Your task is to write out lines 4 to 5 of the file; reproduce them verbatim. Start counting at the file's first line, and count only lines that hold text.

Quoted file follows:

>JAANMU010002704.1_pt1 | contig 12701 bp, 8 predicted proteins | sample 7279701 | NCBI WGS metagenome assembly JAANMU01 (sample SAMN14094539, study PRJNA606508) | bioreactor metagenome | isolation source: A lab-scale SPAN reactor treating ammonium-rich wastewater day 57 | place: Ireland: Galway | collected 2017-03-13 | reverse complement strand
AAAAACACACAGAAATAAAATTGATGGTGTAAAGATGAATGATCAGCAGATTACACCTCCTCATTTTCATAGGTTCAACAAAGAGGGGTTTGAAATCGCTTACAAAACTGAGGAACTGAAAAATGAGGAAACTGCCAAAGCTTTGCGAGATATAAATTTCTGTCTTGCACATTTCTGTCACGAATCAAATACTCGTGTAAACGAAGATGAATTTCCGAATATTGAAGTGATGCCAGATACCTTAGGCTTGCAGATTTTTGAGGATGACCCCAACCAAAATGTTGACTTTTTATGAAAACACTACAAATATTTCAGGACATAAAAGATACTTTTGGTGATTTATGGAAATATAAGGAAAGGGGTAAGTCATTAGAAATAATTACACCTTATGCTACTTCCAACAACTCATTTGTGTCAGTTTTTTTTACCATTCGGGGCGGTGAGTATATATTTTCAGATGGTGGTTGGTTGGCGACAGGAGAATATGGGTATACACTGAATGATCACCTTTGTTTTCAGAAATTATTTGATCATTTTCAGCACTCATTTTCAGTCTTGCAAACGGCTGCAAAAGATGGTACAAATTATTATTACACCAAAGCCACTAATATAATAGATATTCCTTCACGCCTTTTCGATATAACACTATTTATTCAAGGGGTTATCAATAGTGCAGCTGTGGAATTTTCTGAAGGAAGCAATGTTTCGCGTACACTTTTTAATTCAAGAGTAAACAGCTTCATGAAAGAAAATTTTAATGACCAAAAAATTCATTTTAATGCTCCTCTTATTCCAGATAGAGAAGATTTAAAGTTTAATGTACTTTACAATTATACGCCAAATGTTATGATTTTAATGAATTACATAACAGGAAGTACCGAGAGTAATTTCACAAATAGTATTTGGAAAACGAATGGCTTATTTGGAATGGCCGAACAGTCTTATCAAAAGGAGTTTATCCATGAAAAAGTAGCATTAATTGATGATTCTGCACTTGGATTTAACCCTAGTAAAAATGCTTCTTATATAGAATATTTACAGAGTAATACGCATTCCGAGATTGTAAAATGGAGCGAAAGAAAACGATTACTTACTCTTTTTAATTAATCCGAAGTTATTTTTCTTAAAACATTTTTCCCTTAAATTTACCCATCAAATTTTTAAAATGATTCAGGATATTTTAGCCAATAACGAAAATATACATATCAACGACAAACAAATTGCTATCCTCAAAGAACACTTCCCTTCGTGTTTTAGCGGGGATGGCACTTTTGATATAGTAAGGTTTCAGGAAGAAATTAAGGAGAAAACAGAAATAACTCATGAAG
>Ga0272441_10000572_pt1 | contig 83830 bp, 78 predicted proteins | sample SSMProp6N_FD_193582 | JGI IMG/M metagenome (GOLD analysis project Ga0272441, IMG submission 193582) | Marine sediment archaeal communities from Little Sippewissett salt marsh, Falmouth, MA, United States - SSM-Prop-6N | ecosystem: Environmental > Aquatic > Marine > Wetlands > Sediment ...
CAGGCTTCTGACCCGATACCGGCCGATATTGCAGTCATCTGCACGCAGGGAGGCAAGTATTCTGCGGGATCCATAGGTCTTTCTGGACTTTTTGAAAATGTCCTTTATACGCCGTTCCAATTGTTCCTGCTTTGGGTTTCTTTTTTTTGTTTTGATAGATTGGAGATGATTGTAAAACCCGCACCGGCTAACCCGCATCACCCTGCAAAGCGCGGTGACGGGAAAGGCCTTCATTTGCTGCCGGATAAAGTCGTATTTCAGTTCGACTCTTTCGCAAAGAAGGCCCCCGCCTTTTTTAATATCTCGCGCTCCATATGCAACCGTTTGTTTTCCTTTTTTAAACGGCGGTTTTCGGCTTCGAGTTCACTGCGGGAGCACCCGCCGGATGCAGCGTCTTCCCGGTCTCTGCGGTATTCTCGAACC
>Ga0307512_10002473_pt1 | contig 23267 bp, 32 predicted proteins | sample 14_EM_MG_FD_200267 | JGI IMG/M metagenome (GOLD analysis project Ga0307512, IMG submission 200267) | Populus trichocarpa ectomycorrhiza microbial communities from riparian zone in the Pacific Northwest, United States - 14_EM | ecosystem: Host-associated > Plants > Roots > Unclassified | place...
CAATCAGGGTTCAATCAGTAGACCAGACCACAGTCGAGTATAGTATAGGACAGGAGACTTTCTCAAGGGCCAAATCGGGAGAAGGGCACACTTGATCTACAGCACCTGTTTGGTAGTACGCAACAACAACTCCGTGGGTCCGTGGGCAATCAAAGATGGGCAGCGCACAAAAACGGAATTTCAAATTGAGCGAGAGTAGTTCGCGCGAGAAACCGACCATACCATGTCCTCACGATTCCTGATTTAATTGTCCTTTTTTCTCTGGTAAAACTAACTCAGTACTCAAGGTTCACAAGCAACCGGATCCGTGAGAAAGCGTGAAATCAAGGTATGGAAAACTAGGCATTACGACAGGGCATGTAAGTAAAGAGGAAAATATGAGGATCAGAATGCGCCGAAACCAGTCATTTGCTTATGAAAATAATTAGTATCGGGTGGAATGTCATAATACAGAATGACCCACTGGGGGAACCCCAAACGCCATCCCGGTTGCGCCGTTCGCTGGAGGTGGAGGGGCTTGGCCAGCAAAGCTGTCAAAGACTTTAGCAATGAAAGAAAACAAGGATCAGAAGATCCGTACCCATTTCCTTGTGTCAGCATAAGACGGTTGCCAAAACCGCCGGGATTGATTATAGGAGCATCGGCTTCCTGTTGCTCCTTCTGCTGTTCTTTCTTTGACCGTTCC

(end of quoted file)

CAGGCTTCTGACCCGATACCGGCCGATATTGCAGTCATCTGCACGCAGGGAGGCAAGTATTCTGCGGGATCCATAGGTCTTTCTGGACTTTTTGAAAATGTCCTTTATACGCCGTTCCAATTGTTCCTGCTTTGGGTTTCTTTTTTTTGTTTTGATAGATTGGAGATGATTGTAAAACCCGCACCGGCTAACCCGCATCACCCTGCAAAGCGCGGTGACGGGAAAGGCCTTCATTTGCTGCCGGATAAAGTCGTATTTCAGTTCGACTCTTTCGCAAAGAAGGCCCCCGCCTTTTTTAATATCTCGCGCTCCATATGCAACCGTTTGTTTTCCTTTTTTAAACGGCGGTTTTCGGCTTCGAGTTCACTGCGGGAGCACCCGCCGGATGCAGCGTCTTCCCGGTCTCTGCGGTATTCTCGAACC
>Ga0307512_10002473_pt1 | contig 23267 bp, 32 predicted proteins | sample 14_EM_MG_FD_200267 | JGI IMG/M metagenome (GOLD analysis project Ga0307512, IMG submission 200267) | Populus trichocarpa ectomycorrhiza microbial communities from riparian zone in the Pacific Northwest, United States - 14_EM | ecosystem: Host-associated > Plants > Roots > Unclassified | place...